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Embroidery No Longer Taught In Schools.  A Pity?

At the Beating Around The Bush Embroidery Convention held during April 2012, the entries for a worldwide competition were displayed and judged.  The last, and most coveted, award went to the piece of embroidery that had received the most votes in the Viewers’ Choice section.  It was a beautiful wool embroidered quilt, each block a separate Beatrix Potter scene, stitched by Claire Edwards.
When Claire came up to the podium to receive her award, she told us an interesting story.  When she was about 6 or 7 years old and being taught how to embroider at school, the teacher would inspect her pupils work from time to time.  The little girls in the class were made to line up, clutching in their hands the work that they were doing, and a ruler.  Need I go on?  If their stitching wasn’t up to scratch their hands were smacked with the ruler.  Claire received this treatment and, more to the point, has never forgotten it.  As she said, this experience made it all the more incredible that she continued to embroider up to a level where her work is now good enough to win such an award.
I’ve been involved in embroidery for about 25 years and I cannot tell you how many people I have come across who were put off embroidery whilst at school, because of similar treatment from teachers and, so often, nuns at convent schools.  What a pity that is.  Eventually all girls become women who can no longer dash around hockey fields chasing balls, and they will be looking for a more sedentary hobby.  Unless other inspiring influences were present in childhood, many of them will not consider any form of needlework because their school experience put them off for life.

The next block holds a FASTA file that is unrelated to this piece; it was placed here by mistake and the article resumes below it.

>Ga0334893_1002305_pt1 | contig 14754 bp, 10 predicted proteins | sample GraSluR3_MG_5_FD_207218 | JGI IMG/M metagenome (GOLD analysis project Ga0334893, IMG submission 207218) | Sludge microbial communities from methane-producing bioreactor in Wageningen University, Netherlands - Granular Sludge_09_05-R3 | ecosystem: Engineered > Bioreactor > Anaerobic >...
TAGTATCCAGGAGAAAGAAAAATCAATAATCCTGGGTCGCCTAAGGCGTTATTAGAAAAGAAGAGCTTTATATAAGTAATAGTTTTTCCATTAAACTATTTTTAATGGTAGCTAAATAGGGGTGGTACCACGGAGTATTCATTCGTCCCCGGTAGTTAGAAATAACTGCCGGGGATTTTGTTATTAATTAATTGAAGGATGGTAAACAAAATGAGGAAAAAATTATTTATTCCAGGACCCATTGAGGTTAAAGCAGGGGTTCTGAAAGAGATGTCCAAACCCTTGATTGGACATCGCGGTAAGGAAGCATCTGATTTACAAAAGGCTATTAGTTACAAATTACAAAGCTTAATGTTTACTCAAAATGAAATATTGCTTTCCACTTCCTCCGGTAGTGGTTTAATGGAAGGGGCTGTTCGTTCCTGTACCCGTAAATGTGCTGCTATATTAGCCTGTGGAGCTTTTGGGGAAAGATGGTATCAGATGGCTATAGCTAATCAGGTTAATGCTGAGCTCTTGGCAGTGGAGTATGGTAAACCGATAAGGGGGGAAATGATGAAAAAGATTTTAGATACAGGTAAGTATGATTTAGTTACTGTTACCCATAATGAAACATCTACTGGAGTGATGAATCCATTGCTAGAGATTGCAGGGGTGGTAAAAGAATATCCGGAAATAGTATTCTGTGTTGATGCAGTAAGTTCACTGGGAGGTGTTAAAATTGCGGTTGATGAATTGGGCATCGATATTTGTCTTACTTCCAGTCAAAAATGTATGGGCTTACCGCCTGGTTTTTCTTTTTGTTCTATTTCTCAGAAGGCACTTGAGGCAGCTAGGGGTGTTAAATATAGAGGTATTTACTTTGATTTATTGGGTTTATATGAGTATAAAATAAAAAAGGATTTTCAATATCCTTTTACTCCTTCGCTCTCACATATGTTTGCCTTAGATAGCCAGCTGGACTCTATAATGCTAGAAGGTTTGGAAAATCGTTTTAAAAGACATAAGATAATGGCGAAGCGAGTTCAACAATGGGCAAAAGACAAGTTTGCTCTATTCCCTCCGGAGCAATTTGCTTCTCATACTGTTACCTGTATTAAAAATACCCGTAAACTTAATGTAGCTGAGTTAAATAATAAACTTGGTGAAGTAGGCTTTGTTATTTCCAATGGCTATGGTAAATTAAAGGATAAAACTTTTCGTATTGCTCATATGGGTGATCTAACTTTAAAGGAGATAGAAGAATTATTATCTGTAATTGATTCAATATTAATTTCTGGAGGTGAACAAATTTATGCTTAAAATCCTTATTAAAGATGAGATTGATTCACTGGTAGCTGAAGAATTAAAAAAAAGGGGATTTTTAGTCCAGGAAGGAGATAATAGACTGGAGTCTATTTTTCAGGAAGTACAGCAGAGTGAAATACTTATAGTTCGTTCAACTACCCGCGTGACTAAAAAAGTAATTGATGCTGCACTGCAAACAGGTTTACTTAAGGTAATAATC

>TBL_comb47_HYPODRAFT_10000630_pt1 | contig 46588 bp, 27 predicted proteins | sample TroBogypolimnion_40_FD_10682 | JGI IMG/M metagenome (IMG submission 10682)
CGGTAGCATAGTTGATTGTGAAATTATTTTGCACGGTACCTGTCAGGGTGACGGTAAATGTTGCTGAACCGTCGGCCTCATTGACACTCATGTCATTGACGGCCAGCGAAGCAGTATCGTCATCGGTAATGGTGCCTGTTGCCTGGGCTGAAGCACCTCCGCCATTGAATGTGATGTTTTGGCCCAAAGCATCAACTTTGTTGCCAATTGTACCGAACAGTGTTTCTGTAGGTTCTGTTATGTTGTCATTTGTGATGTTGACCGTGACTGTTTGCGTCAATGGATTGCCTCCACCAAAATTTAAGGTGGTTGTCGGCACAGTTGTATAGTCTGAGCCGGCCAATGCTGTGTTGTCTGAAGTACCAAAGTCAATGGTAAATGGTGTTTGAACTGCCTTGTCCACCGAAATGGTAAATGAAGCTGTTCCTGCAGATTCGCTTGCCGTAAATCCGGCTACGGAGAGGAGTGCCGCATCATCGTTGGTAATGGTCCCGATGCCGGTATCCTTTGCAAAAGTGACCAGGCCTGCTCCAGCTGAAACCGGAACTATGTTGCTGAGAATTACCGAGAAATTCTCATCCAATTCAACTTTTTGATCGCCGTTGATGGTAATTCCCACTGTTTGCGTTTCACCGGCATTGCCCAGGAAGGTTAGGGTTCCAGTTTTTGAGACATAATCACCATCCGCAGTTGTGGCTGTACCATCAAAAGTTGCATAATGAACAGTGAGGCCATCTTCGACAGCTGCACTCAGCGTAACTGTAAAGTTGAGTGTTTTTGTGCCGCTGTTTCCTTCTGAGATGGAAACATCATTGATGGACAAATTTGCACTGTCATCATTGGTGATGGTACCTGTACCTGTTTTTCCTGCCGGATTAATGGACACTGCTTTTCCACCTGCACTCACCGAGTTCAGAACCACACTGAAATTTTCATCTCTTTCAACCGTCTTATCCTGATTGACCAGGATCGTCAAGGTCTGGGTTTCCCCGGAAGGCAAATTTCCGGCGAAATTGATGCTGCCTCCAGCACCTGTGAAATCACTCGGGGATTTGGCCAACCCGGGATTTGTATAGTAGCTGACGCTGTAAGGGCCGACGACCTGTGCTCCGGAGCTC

But, you might say, that would have been in the 60s and 70s and things have progressed since then.  Nobody gets smacked anymore.  It’s true that a ruler on the hands has been “ruled out”, but I was unhappy to discover a few years ago that, in essence, things haven’t really changed that much.
My daughter went to a chi-chi girls’ private school, the kind that puts out full-colour brochures claiming to nurture, recognise the individual for what she is……  You know what I’m talking about, all private schools employ similar window dressing tactics.  By and large that was true of the school that she went to, but no school is ever perfect.  In grades 8 and 9 all of the girls were required to do a semester or two of all the subjects that were on offer, after which they chose the 6 or 7 subjects that they would focus on during the last 3 years until they matriculated.
During the six months that she was doing home economics she was required to embroider a gingham embroidery table cloth.  Sadly, the fabric that was provided was a nasty piece of polyester gingham, not even the real thing.  But I digress.  She was required to finish the project during the Michaelmas holidays and spent many enjoyable and relaxing hours stitching.  She’d always been a little scornful of what she called my ‘embroidery effort’ but found herself enjoying what she was doing.  A day or two before the end of the school holidays she said, “actually Mum, I’m beginning to see why you enjoy embroidery”.